Atwood Magazine’s Weekly Roundup: September 15, 2023

Atwood Magazine's Weekly Roundup | September 15, 2023
Atwood Magazine's Weekly Roundup | September 15, 2023
Every Friday, Atwood Magazine’s staff share what they’ve been listening to that week – a song, an album, an artist – whatever’s been having an impact on them, in the moment.
This week’s weekly roundup features music by Daffo, V, Roseburg, Irene Wong, Dua Lipa, shallow pools, KIRINJI, JACK, Emei, Trinket, Iration, Warpaint, Rowan Drake, Ed Prosek, Garret T. Willie, and Vernon Jane!
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Atwood Magazine's Weekly Roundup

:: “Poor Madeline” – Daffo ::

Mitch Mosk, New York

Achingly vulnerable, brutally intimate, and unapologetically visceral, Daffo’s first song in two years is a breathtakingly heavy eruption from a weary heart: The soundtrack to a transient soul lost at sea, constantly in motion, unmoored and in need of anchorage. Released today, “Poor Madeline” is a feverish, cathartic fusion of all-consuming grunge and fuzzy, finessed indie pop. It’s a powerful return for hte 19-year-old Philadelphia-based artist – one that sees them baring their innermost self for all to see, hear, and feel.

Climbs the mountain laundry pile
Strips down on the bathroom tile
Screw the pilе…
Soap suds spilling out of thе tub to the floor
Can’t scrub herself better
The pain is not in her pores
Not ready to give herself over to life
When it’s wake up in the morning
And suffer or die
Poor Madeline…

“‘Poor Madeline’ is about the loss of the feeling of home,” Daffo, AKA Gabi Gamberg, tells Atwood Magazine. “I wrote it when I was 17, my parents sold my childhood home and I went off to boarding school. I ended up moving 6 times in the span of 9 months. I had nowhere to keep my things, because I never really had my own room, so I kept giving them away and leaving them at various friends and family members houses. When I wrote the song I kept thinking about the “Madeline” children books by Ludwig Bemelmans, where Madeline is at boarding school in Paris and gets appendicitis. At the time I was having these very intense stomach problems and panic attacks, and I kept thinking I had appendicitis, so I thought her name would be fitting for the song. Anyway I was a depressed teenager, still technically am, but now at least I find home within my self wherever I am.”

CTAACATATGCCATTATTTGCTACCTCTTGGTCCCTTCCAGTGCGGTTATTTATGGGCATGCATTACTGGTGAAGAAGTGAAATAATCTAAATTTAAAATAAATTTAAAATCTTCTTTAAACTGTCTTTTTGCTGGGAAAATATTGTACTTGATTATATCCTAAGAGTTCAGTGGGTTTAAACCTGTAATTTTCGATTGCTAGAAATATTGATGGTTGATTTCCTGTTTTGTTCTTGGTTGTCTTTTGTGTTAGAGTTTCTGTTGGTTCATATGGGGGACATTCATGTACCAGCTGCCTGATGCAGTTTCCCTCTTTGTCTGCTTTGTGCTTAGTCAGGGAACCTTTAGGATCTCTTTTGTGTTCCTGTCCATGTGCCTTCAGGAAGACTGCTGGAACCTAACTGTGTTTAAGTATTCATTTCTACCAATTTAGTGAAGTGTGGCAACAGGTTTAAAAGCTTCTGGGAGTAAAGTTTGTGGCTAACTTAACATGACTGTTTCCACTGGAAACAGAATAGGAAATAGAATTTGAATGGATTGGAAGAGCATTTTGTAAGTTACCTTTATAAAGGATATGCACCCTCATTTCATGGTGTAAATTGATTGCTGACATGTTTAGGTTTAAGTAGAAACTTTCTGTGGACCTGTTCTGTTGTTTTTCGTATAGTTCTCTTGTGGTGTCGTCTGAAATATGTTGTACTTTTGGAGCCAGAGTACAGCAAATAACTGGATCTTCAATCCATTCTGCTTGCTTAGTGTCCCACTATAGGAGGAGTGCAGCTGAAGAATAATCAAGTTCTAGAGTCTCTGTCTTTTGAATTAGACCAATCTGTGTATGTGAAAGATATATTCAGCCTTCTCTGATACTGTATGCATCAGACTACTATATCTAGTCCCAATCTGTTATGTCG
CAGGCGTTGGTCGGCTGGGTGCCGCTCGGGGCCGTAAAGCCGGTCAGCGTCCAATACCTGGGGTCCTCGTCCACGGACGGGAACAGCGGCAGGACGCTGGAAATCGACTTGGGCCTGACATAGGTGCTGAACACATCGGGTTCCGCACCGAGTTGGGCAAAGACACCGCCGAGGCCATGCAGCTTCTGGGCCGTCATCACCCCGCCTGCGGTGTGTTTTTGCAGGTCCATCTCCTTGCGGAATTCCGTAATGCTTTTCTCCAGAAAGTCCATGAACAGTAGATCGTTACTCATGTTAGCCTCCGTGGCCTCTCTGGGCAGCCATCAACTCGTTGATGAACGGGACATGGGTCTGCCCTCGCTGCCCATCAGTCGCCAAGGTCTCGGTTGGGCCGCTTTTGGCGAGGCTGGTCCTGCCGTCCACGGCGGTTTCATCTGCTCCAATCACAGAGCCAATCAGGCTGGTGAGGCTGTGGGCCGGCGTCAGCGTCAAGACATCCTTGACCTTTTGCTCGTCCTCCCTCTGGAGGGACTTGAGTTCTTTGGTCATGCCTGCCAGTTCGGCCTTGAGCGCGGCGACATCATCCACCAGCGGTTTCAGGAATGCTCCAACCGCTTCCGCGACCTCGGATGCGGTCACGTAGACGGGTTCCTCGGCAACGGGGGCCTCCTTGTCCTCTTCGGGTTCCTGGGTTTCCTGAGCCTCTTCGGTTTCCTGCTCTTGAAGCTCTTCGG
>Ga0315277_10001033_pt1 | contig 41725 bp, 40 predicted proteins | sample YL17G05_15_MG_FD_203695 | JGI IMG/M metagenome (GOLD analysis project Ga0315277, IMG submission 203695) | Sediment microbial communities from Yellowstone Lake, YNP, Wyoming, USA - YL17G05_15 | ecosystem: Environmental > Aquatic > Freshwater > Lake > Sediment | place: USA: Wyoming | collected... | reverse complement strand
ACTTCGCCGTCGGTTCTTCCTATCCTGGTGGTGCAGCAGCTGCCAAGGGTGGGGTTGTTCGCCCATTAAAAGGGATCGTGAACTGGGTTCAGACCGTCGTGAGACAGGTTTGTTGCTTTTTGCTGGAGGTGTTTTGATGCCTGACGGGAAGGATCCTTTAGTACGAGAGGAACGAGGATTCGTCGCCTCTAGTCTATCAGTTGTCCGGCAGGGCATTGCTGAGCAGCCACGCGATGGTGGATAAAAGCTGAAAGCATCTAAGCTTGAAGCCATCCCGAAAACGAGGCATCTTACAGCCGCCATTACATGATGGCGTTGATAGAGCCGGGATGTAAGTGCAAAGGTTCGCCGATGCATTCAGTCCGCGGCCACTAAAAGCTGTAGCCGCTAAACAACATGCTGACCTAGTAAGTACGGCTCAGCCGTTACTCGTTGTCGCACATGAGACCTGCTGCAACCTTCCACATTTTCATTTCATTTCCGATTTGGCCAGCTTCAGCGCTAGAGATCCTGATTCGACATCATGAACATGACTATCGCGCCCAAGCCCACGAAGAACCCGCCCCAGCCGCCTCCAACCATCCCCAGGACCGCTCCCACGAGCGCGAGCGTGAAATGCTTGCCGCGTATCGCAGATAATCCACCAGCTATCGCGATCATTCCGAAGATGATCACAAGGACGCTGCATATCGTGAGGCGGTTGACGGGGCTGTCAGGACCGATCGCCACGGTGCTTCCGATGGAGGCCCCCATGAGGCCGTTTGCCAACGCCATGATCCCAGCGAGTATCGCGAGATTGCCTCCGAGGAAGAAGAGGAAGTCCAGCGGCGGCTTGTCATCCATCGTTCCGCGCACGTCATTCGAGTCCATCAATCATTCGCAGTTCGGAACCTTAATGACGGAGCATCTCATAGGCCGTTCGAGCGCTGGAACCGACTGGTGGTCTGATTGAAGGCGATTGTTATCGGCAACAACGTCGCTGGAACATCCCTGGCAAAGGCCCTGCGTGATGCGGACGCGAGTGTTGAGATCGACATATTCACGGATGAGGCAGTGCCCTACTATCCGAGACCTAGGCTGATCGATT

The product of unrest and upheaval, “Poor Madeline” is a soul-stirring reckoning with all those powers out of our control. Daffo invites us to scream to our hearts’ content and drown in a wash of heavy overdrive; to let it all out, the best way they (and we) know how.

:: “Slow Dancing” – V ::

Jada Moore, Virginia

A week since the release of his first solo studio album, BTS’ V has been in the minds of fans everywhere! Layover invites fans and listeners to explore the experimental sides he wanted to show through this new project. From the helpless romantic lyrics of “Rainy Days” and “Love Me Again” to the somber lyrics of “Blue” and “For Us,” Layover continues to lean into the tug between being in love and the heartbreak that often comes with it. “Slow Dancing,” the album’s lead single, provides a bit of reprieve with its more upbeat and relaxed vibe, while still staying true to the the overall theme of the album.

“Maybe we
Could be
Slow dancing
Until the morning
We could be romancing
The night away”

Once again V’s voice is the star of the show, accompanying a refreshing track focused on just wanting to dance away into the night. From the romance, to the heartbreak to the fun, his album has a bit of it all.

:: 2 in a Million – Roseburg ::

Joe Beer, Surrey, UK